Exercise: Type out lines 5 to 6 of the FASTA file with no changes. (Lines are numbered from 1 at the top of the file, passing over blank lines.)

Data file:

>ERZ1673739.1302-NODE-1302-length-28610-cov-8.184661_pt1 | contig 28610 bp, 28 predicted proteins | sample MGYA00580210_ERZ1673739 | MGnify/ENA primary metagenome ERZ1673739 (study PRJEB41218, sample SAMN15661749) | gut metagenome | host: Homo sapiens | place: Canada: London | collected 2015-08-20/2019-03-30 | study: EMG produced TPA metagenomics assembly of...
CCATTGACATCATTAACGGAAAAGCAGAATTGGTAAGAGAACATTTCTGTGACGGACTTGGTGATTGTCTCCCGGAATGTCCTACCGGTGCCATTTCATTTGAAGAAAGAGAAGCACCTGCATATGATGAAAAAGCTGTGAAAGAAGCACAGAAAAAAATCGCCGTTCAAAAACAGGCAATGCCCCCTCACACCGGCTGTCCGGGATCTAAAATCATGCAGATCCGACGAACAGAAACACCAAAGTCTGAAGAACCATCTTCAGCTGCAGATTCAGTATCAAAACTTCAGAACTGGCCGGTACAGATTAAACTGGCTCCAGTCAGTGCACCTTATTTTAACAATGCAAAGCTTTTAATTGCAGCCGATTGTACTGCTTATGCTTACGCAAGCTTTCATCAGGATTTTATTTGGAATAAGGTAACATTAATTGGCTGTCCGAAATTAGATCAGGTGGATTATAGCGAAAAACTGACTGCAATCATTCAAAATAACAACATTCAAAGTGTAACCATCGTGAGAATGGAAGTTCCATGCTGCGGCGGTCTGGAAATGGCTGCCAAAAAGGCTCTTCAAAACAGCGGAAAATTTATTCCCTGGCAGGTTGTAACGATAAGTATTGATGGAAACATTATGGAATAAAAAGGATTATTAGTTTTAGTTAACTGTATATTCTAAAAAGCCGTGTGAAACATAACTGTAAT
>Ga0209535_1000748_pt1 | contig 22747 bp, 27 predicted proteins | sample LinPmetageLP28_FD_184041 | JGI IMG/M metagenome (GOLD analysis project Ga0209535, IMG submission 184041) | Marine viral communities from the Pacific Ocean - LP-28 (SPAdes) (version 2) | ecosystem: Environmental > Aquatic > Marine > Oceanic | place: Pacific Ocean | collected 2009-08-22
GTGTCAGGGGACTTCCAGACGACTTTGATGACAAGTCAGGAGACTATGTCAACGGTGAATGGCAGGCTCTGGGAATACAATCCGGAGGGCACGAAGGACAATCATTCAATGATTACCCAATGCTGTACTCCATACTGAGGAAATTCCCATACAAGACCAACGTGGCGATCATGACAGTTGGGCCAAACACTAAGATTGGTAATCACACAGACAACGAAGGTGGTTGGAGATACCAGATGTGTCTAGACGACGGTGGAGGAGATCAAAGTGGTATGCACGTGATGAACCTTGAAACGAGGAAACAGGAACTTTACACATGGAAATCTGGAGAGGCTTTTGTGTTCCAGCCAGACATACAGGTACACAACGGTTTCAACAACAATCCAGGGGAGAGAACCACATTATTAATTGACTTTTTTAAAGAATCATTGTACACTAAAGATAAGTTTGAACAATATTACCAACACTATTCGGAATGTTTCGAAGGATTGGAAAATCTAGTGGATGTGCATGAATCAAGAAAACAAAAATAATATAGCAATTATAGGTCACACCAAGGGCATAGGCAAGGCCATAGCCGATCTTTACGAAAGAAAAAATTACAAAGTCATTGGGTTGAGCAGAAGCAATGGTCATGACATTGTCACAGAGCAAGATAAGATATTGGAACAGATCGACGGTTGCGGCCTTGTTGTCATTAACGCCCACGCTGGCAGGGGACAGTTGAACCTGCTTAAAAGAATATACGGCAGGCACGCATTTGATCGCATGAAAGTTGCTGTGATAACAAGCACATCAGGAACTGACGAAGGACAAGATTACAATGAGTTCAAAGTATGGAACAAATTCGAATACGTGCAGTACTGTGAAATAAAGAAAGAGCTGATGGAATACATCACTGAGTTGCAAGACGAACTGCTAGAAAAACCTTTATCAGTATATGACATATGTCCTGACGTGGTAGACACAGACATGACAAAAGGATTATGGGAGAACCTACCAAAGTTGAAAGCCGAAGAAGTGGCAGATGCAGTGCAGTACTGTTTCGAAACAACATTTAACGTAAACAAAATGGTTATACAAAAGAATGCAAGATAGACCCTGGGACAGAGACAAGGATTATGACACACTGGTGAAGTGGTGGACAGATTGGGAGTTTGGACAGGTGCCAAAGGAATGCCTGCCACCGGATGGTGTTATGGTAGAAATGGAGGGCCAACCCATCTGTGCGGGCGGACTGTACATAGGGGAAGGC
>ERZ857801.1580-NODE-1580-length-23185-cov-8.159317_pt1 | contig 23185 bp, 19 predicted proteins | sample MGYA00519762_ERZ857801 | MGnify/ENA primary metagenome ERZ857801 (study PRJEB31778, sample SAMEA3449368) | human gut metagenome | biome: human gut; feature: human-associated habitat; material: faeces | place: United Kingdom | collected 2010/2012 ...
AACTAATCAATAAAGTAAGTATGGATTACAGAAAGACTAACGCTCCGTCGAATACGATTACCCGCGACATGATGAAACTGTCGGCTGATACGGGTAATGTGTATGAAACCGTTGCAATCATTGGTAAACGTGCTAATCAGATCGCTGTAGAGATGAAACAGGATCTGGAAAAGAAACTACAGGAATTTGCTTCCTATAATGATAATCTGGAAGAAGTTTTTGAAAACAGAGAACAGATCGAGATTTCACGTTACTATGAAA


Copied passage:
>ERZ857801.1580-NODE-1580-length-23185-cov-8.159317_pt1 | contig 23185 bp, 19 predicted proteins | sample MGYA00519762_ERZ857801 | MGnify/ENA primary metagenome ERZ857801 (study PRJEB31778, sample SAMEA3449368) | human gut metagenome | biome: human gut; feature: human-associated habitat; material: faeces | place: United Kingdom | collected 2010/2012 ...
AACTAATCAATAAAGTAAGTATGGATTACAGAAAGACTAACGCTCCGTCGAATACGATTACCCGCGACATGATGAAACTGTCGGCTGATACGGGTAATGTGTATGAAACCGTTGCAATCATTGGTAAACGTGCTAATCAGATCGCTGTAGAGATGAAACAGGATCTGGAAAAGAAACTACAGGAATTTGCTTCCTATAATGATAATCTGGAAGAAGTTTTTGAAAACAGAGAACAGATCGAGATTTCACGTTACTATGAAA